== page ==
Japanese event to build off strength of foreign releases
TOKYO — Michiyasu Kawauchi isn’t afraid to take on a challenge.
In fact, the new director general of the fest, 65-year-old chairman and CEO of radio conglom Nippon Broadcasting System, is confident he’ll be able to return the Tokyo Intl. Film Festival to its mid-1980s popularity — before the nation’s economic boom went bust, slashing the fest’s budget by more than half and reducing its international appeal.
The lineup for this year’s fest, which runs from Oct. 27 to Nov. 4, is a reflection of the hard times that have hit the competitive, accredited A festival — one of only 11 in the world. The well-traveled “Shrek” will open the fest, while equally well-screened “Atlantis: The Lost Empire” closes. The only world premiere outside of Japan is Zhang Ming’s competition entry “Weekend Plot” from China.
Kawauchi assumed the post April 1 following the death last year of longtime fest topper and publishing magnate Yasuyoshi Tokuma, and he is facing many challenges. South Korea’s Pusan Intl. Film Festival has supplanted Tokyo as the region’s leading film event, largely because of its project market, the Pusan Promotion Panel, which was inspired by Rotterdam’s Cinemart.
The new Tokyo director isn’t trying to make inroads against Pusan, but rather hopes to build on its success.
“I don’t want to compete with other festivals,” Kawauchi says. “I want to create a network of international film festivals that complement each other.”
Before Tokyo can be part of that circuit, however, Kawauchi realizes there’s quite a bit of work to do to repair the fest’s structural and financial weakness, including assembling a fresh organizing committee.
To gain stronger support from private sponsors, Kawauchi ultimately wants to develop a market within the fest that will interest Japan’s leading-edge hardware producers in the imaging field.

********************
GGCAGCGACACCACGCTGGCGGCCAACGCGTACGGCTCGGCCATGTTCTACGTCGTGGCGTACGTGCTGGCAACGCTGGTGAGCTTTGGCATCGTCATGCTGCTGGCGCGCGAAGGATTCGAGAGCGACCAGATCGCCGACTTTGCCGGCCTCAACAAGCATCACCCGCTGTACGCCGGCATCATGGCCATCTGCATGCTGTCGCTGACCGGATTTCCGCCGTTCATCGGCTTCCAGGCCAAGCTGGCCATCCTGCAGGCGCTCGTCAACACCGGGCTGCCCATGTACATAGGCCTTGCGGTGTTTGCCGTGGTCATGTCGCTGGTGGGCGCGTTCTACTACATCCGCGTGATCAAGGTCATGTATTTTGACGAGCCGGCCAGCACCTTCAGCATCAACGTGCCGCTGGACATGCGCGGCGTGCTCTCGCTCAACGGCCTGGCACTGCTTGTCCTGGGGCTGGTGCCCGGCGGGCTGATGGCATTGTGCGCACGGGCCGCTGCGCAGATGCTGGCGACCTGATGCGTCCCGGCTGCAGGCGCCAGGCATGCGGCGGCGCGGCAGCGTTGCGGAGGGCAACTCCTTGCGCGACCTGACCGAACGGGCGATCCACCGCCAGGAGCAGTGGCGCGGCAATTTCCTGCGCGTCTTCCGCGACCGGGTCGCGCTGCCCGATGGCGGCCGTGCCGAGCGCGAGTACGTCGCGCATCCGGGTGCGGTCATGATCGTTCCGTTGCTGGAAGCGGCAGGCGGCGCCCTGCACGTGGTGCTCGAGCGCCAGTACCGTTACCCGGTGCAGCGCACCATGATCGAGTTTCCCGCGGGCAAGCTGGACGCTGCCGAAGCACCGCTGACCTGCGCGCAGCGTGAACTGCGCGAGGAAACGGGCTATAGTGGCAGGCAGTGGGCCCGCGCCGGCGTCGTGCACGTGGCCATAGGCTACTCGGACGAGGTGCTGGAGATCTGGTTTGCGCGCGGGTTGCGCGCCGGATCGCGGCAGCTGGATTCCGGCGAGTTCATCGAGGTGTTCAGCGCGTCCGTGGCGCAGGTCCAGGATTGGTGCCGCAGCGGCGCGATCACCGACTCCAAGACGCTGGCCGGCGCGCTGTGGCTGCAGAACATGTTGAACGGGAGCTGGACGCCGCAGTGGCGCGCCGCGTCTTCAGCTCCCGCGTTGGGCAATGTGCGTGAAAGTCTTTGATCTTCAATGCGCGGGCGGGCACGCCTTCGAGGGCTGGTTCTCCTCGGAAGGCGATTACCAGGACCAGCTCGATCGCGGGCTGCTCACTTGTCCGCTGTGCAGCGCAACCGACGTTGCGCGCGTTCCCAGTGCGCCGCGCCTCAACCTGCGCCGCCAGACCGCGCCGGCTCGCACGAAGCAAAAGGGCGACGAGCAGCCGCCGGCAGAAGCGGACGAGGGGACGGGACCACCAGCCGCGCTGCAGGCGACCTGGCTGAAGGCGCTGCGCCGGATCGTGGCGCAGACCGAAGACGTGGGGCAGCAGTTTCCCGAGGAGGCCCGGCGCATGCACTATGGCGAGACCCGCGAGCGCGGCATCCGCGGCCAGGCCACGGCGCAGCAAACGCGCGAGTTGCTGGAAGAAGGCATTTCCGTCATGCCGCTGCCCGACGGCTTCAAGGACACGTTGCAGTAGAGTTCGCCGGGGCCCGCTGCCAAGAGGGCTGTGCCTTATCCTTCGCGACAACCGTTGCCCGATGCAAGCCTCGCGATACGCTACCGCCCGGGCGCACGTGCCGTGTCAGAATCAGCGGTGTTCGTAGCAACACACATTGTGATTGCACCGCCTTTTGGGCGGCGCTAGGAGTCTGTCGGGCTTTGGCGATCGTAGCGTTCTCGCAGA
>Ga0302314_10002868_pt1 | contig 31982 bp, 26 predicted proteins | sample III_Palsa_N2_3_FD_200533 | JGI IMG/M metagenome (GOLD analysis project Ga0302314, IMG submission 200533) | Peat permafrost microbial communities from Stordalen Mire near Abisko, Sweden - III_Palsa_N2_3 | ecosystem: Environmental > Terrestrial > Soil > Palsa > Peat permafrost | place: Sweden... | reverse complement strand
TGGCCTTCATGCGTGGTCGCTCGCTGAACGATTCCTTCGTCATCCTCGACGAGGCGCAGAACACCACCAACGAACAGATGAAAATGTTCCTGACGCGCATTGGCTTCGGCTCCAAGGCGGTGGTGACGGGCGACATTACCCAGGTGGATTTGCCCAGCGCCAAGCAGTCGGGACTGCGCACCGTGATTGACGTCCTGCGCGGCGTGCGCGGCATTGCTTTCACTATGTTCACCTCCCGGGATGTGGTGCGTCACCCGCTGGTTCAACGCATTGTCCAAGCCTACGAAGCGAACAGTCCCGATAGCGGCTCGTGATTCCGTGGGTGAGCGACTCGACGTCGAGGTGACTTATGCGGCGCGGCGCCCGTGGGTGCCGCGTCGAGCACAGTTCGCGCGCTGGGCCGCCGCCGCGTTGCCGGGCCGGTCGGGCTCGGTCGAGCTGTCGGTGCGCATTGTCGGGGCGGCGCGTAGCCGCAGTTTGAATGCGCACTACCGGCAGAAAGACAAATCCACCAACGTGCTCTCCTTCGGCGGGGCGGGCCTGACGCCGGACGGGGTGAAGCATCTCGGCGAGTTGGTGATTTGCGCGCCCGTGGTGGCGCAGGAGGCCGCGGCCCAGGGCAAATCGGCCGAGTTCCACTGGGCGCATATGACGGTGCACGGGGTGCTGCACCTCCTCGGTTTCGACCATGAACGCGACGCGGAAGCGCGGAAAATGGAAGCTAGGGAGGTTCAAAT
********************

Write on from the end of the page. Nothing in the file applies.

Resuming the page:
The fest has managed to nab Pitof’s “Vidocq” (France), which wasn’t ready for this year’s Cannes Intl. Film Fest, in its Asian preem. It will screen out of competition. International preems in competition include Buket Alakus’ “Anam” (Germany), Simon Aeby’s “The Rebel” (Switzerland), Leo Kittikron’s “Goal Club” (Thailand) and Hur Jin-Ho’s “One Fine Spring Day” (a Korea-Japan-Hong Kong co-production).
U.S. titles making their Asian premieres in competition include Michael Gondry’s “Human Nature” and Tim Blake Nelson’s “O.” Japanese world preems in competition are Mitsutoshi Tanaka’s “Kewaishi” and Junji Hanado’s “The Lament of a Lamb.”
Other pics in competition (all making their Asian premieres) are Paul Sarossy’s “Mr. In-Between” (U.K), Reza Mir Karimi’s “Under the Moonlight” (Iran), Aktan Abdykalykov’s “The Chimp” (Kirgistan-France-Japan), Gjergi Xhuvani’s “Slogans” (France-Albania) and Stefanie Sycholt’s “Malunde” (South Africa-Germany).
Filmmaker Norman Jewison is skedded to preside over the jury.
“TIFF should become another major media event, not just another film festival,” Kawauchi says, though he asks for patience. “Not much will change in the coming two to three years, but after that, we should be on track to make the Tokyo festival big again.”